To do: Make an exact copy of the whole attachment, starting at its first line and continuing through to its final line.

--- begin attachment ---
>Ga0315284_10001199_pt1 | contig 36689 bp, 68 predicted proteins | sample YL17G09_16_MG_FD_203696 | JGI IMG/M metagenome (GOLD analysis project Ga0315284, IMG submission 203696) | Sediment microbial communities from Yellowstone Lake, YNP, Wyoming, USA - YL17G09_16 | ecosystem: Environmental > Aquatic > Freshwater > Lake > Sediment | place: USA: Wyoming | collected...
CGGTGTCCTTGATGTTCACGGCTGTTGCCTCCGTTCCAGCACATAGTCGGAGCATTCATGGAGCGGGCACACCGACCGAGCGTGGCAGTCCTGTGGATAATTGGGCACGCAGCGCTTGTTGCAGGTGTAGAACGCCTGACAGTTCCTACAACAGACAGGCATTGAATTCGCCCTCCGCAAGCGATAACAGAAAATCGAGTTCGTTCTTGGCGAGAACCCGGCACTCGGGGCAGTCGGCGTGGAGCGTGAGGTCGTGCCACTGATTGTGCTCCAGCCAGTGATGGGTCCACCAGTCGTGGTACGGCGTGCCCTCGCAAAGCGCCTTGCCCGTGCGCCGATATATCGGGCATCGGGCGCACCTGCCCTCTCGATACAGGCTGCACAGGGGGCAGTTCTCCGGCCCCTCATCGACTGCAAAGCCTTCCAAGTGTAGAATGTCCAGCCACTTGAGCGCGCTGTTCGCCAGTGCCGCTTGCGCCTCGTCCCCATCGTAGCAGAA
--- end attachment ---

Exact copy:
>Ga0315284_10001199_pt1 | contig 36689 bp, 68 predicted proteins | sample YL17G09_16_MG_FD_203696 | JGI IMG/M metagenome (GOLD analysis project Ga0315284, IMG submission 203696) | Sediment microbial communities from Yellowstone Lake, YNP, Wyoming, USA - YL17G09_16 | ecosystem: Environmental > Aquatic > Freshwater > Lake > Sediment | place: USA: Wyoming | collected...
CGGTGTCCTTGATGTTCACGGCTGTTGCCTCCGTTCCAGCACATAGTCGGAGCATTCATGGAGCGGGCACACCGACCGAGCGTGGCAGTCCTGTGGATAATTGGGCACGCAGCGCTTGTTGCAGGTGTAGAACGCCTGACAGTTCCTACAACAGACAGGCATTGAATTCGCCCTCCGCAAGCGATAACAGAAAATCGAGTTCGTTCTTGGCGAGAACCCGGCACTCGGGGCAGTCGGCGTGGAGCGTGAGGTCGTGCCACTGATTGTGCTCCAGCCAGTGATGGGTCCACCAGTCGTGGTACGGCGTGCCCTCGCAAAGCGCCTTGCCCGTGCGCCGATATATCGGGCATCGGGCGCACCTGCCCTCTCGATACAGGCTGCACAGGGGGCAGTTCTCCGGCCCCTCATCGACTGCAAAGCCTTCCAAGTGTAGAATGTCCAGCCACTTGAGCGCGCTGTTCGCCAGTGCCGCTTGCGCCTCGTCCCCATCGTAGCAGAA